Friday 14 June 2019

Two Wood Pigeons fought furiously on a nest. The battle went on for at least five minutes before they got tired and stopped, so this is just an excerpt.

A young Blackbird, now independent of its parents, foraged in the grass. They are less shy than adults, and it came quite close.

A Coal Tit fledgling near the bridge waited for its mother to bring it some food. I was giving the mother pine nuts, so it got plenty.

A Blue Tit was also coming down for food to give its young.

Near the Italian Garden, a Blackcap sang in a hawthorn tree. The only place from which it could be seen was directly below, making photography difficult.

Clive Murgatroyd sent this dramatic picture of a Cormorant catching a crayfish on the Serpentine. It's a Turkish crayfish, an invasive species. They had a population crash a few years ago, but are now returning.

The Coot family from the nest at the Dell restaurant, now down to four chicks, made their first outing away from the nest today. This is a perilous spot frequented by the notorious pigeon-eating Lesser Black-Backed Gull, who was fortunately somewhere else at the time.

A Moorhen searches for insects in an abandoned Mute Swan nest near the Lido restaurant. Nests are lousy places, literally, and it finds plenty.

A Greylag Goose ate willow leaves. Both geese and swans are fond of thes leaves.

One of the Bar-Headed--Greylag Goose hybrids has now moulted all its flight feathers. It's the second of these hybrids to arrive on the lake to moult and only got in a few days ago, so it scraped in at the last moment before becoming flightless.

The Mallard at Peter Pan is now down to two ducklings.

Two of these three ducklings at the Round Pond were in the last minutes of their little lives as careless human visitors frightened them away and they were taken by Carrion Crows. Jon Ferguson took this picture.

Realising that the last duckling would go the same way if he left it there, he captured it, took it home, and looked after it until it was picked up by the people from the sanctuary.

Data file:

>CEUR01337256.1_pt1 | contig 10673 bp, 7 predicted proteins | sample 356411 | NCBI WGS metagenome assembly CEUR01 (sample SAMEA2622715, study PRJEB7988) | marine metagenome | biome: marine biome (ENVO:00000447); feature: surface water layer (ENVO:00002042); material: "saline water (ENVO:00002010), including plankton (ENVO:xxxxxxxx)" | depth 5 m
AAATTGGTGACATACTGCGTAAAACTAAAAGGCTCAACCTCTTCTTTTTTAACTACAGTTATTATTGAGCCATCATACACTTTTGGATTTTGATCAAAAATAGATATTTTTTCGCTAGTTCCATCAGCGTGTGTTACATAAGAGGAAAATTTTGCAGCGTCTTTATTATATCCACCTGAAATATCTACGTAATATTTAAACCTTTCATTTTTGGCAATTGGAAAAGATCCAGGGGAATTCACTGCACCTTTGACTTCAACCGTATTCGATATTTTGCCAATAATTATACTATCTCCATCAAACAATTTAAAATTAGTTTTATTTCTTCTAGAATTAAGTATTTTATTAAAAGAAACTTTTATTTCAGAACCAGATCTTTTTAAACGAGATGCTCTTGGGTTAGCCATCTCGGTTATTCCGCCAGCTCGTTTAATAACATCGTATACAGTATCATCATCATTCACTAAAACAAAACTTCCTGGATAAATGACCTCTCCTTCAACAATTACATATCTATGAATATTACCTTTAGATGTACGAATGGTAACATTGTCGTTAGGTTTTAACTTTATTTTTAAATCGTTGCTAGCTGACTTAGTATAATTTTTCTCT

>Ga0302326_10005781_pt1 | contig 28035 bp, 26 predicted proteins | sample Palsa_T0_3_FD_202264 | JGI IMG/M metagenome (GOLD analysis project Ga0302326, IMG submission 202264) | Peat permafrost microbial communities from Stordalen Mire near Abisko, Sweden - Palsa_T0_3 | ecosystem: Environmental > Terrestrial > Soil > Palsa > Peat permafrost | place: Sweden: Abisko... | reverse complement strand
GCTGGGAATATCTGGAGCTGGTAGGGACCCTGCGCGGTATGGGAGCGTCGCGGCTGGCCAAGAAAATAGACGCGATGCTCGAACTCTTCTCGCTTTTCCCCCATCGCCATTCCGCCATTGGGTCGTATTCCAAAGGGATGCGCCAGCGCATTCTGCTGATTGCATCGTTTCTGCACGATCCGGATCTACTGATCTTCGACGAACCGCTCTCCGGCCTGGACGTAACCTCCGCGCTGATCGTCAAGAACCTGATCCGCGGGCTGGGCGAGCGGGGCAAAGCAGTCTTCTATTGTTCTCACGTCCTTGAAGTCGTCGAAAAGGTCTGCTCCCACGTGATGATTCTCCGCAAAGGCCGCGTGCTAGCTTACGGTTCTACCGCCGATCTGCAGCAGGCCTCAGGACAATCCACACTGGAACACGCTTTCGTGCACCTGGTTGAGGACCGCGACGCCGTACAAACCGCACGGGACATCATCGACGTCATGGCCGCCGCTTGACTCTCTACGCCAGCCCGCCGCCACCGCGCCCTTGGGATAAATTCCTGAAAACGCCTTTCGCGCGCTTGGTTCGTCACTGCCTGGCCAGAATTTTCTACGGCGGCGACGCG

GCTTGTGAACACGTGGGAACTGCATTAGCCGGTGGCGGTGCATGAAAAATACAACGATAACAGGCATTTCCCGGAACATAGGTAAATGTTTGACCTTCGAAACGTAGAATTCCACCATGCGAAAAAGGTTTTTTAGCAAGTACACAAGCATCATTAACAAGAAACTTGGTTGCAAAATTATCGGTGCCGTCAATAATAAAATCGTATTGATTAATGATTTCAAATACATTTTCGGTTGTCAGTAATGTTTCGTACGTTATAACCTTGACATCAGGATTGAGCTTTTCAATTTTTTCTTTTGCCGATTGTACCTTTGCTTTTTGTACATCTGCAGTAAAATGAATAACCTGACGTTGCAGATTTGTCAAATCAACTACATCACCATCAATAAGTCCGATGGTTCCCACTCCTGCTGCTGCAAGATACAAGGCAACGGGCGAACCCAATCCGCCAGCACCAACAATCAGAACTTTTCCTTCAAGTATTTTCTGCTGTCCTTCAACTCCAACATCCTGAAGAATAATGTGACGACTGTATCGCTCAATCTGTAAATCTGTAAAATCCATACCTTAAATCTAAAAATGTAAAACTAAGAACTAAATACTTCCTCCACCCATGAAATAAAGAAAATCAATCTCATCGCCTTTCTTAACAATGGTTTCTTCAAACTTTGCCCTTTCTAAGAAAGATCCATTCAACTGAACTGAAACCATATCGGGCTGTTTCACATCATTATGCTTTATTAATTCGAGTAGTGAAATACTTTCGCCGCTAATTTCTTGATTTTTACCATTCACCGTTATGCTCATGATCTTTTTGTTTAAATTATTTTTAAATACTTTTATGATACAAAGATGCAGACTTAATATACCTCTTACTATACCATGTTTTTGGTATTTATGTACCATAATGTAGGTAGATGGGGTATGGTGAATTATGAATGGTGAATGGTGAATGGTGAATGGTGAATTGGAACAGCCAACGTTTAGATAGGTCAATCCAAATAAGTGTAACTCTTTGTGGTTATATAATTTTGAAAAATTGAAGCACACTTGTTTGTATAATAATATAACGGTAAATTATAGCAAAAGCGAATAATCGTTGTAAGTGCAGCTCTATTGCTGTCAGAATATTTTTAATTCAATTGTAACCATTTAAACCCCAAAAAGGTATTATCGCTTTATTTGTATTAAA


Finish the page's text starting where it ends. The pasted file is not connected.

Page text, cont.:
A Buff-Tailed Bumblebee foraged in a bramble flower beside the Long Water.

Most of the bumblebees in the park are of this species. There was also a Hairy-Footed Flower Bee on the bramble, but it wouldn't stop for long enough to be photographed.


  1. Hello!

    I haven't commented before, but I've enjoyed your blog for a couple of years now and like to look out for the individuals when I visit the park every so often!

    Regarding the mallard and two ducklings at Peter Pan, I walked past them at around 6.30pm today and saw her being followed by an Egyptian gosling that appeared to be abandoned. She wasn't accepting it and was trying to lose it, but it was still following her desperately when I left. It'll be interesting to see how that goes....!

    1. Thank you. I hadn't seen that Egyptian gosling. There are two pairs of Egyptians on the Long Water who are absolutely hopeless about looking after their young. I hadn't seen any recent evidence of them breeding, but it looks as if one pair has, and has lost track of a gosling as they often do.

  2. The death of the two poor duckings on account of human stupidity is too distressing for words :-( Thank God Jon Ferguson was there to act like the little survivor's guardian angel.

    1. People are sadly ignorant and incredibly unobservant, and there is nothing we can do to remedy it.